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'Des Moines' name derivation

Originally Indian
History of Iowa
Volume I

Des Moines, Iowa.
March Third, 1902
B. F. Gue

The exact location of the point on the Mississippi where Marquette and his party landed is not known; but from the meager description that was given, nearly all investigators agree that it must have been near where the town of Montrose now stands, in Lee County, at the head of the lower rapids. The village at which the explorers were entertained was called by the Indians Mon-in-go-na. Whether the same name was given to the river along which their villages were built, is not certain. Nicolet gives the following version of the matter, and of the origin and meaning of the name "Des Moines," which was given to the river by the earliest white settlers in its valley.

He writes: "The name which they gave to their settlement was Monin-gouinas (or Moingona, as laid down in the ancient maps of the country), and is a corruption of the Algonkin word Mikouaug, signifying at the road. The Indians, by their customary elliptical manner of designating localities, alluding, in this instance, to the well-known road in this section of their country, which they used to follow as a communication between the head of the lower rapids and their settlement on the river that empties itself into the Mississippi to avoid the rapids. This is still the practice of the present inhabitants of the country."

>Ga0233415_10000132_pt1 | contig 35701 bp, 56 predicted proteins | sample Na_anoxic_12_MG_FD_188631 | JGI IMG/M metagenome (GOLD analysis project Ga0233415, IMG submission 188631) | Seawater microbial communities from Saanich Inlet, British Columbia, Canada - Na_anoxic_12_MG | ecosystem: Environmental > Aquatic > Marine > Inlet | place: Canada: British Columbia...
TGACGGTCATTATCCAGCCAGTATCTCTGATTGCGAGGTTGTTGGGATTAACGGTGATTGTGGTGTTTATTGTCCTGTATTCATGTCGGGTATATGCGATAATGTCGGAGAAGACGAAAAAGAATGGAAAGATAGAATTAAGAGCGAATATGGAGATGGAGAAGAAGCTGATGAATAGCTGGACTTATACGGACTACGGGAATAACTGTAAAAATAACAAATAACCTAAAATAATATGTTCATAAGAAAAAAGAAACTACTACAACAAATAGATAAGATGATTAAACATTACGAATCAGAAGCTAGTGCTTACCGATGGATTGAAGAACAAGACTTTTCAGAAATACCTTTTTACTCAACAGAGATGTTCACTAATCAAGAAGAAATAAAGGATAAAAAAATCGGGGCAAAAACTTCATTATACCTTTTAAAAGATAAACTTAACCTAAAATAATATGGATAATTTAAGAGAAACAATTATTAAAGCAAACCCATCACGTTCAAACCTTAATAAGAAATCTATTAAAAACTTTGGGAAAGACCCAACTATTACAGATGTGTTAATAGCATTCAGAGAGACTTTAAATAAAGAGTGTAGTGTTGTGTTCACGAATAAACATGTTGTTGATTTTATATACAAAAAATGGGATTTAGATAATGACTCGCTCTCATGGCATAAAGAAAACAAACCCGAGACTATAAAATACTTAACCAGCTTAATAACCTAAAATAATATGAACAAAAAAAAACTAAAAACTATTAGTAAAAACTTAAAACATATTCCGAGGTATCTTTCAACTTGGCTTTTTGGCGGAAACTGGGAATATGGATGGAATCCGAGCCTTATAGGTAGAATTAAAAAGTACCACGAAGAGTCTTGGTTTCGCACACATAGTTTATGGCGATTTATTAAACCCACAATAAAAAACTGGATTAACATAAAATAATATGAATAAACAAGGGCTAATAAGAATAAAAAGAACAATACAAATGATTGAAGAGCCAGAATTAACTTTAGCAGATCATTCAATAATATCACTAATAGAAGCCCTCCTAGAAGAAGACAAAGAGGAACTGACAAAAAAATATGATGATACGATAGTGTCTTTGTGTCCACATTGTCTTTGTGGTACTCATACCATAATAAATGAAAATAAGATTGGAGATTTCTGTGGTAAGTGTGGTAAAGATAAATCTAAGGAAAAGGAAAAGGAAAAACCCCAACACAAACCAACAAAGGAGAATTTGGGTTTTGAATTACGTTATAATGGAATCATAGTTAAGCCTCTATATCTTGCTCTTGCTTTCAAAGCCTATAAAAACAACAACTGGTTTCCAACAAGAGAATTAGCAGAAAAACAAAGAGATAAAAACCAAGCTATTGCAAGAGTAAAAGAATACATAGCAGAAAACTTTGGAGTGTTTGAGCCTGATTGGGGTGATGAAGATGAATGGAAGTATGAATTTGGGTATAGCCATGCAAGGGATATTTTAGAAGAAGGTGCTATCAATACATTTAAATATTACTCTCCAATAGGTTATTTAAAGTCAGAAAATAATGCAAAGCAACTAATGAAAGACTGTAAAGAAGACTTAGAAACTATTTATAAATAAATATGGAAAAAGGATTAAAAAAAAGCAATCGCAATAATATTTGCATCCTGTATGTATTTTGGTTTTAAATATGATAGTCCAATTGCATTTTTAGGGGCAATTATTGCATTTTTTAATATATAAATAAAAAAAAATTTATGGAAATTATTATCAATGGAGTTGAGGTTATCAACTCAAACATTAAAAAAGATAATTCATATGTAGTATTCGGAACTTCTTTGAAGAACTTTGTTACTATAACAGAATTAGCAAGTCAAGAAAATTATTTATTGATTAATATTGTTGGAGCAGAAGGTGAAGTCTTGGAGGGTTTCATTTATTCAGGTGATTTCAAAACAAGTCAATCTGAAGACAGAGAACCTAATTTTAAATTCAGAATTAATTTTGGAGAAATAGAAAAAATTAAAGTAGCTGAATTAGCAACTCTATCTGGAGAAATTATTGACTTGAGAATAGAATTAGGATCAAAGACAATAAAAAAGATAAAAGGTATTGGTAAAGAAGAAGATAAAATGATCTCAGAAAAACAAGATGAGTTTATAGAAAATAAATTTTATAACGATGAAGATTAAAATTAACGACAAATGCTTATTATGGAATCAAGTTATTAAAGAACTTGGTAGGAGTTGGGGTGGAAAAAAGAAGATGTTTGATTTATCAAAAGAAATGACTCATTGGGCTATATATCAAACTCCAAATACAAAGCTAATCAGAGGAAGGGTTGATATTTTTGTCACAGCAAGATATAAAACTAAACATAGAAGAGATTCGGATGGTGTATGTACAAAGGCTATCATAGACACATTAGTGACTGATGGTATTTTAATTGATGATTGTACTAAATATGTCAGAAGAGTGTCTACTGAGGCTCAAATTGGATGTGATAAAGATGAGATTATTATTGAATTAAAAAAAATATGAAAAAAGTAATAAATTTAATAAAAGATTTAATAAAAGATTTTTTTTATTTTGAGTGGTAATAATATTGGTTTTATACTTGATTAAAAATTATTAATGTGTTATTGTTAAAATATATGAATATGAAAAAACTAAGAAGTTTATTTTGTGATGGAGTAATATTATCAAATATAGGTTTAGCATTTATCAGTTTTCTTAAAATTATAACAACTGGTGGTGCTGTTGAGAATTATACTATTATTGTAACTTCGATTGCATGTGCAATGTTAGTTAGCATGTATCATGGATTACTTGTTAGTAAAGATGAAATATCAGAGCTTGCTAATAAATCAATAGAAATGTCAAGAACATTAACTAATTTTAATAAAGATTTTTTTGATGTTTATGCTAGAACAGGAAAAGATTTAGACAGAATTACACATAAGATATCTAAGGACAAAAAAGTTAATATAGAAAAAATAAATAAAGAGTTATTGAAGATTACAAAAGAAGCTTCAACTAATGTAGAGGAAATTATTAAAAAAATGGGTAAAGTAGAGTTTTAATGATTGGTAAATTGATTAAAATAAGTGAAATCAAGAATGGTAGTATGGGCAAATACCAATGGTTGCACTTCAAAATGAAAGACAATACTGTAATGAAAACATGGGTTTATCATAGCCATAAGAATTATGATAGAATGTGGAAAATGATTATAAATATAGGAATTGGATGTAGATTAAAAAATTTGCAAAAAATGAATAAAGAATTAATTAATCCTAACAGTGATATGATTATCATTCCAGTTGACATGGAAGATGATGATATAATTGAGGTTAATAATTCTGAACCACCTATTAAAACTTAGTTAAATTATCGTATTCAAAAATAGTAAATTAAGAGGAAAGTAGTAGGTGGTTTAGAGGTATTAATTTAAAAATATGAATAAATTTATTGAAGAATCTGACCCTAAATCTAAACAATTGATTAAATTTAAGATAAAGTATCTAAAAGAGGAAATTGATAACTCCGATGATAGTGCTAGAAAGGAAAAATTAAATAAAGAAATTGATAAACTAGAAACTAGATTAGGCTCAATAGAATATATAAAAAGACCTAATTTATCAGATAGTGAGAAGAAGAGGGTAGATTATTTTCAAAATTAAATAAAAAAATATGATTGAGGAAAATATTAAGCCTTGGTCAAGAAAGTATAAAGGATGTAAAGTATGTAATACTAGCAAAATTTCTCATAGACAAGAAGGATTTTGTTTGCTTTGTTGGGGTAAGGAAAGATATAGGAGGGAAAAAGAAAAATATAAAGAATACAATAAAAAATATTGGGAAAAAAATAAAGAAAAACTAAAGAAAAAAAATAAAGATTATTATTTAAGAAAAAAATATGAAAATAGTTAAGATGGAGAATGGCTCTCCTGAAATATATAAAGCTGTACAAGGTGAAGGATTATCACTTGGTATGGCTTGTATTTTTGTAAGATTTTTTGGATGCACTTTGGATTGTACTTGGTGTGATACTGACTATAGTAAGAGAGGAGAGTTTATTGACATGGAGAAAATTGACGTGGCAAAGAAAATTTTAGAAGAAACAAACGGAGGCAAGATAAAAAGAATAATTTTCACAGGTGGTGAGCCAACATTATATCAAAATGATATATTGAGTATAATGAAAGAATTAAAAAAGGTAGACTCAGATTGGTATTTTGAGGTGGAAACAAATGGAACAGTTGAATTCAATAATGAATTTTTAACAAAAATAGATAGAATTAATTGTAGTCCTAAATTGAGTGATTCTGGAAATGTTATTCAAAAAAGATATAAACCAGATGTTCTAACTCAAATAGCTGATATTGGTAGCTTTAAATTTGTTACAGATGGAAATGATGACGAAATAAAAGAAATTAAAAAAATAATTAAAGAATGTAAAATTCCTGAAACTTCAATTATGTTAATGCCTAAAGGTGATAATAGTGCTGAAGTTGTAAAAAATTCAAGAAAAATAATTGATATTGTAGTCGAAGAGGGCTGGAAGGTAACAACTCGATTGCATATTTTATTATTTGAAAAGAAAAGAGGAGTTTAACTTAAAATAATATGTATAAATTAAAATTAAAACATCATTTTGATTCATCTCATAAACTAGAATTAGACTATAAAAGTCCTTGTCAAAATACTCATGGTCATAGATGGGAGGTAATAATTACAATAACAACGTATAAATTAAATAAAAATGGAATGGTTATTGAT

"After the French had established themselves on the Mississippi they adopted this name; but with their custom (to this day that of the Creoles of only pronouncing the first syllable, and applying it to the river, as well as to the Indians who dwelt upon it, they would say 'la riviere des Moins'-'the river of the Moins'; 'allez chez les Moins'-'to go to the Moins' (people). But, in later times the inhabitants associated this name with that of the Trappist monks (Moines de la Trappe), who resided with the Indians of the American bottom."

"It was then concluded that the true reading of the riviere des Moins was the 'Riviere des Moins,' or river of monks, by which it is designated on all the modern maps. "

"The Sioux or Dakotah Indians call the Des Moines Inyan-sha-sha-watpa, or Redstone River, from inyan, stone; sha-sha, reduplication of sha, red; and watpa, river. They call the upper east fork Inyan-sha-sha-watpa sunkaku, the brother of Redstone River."

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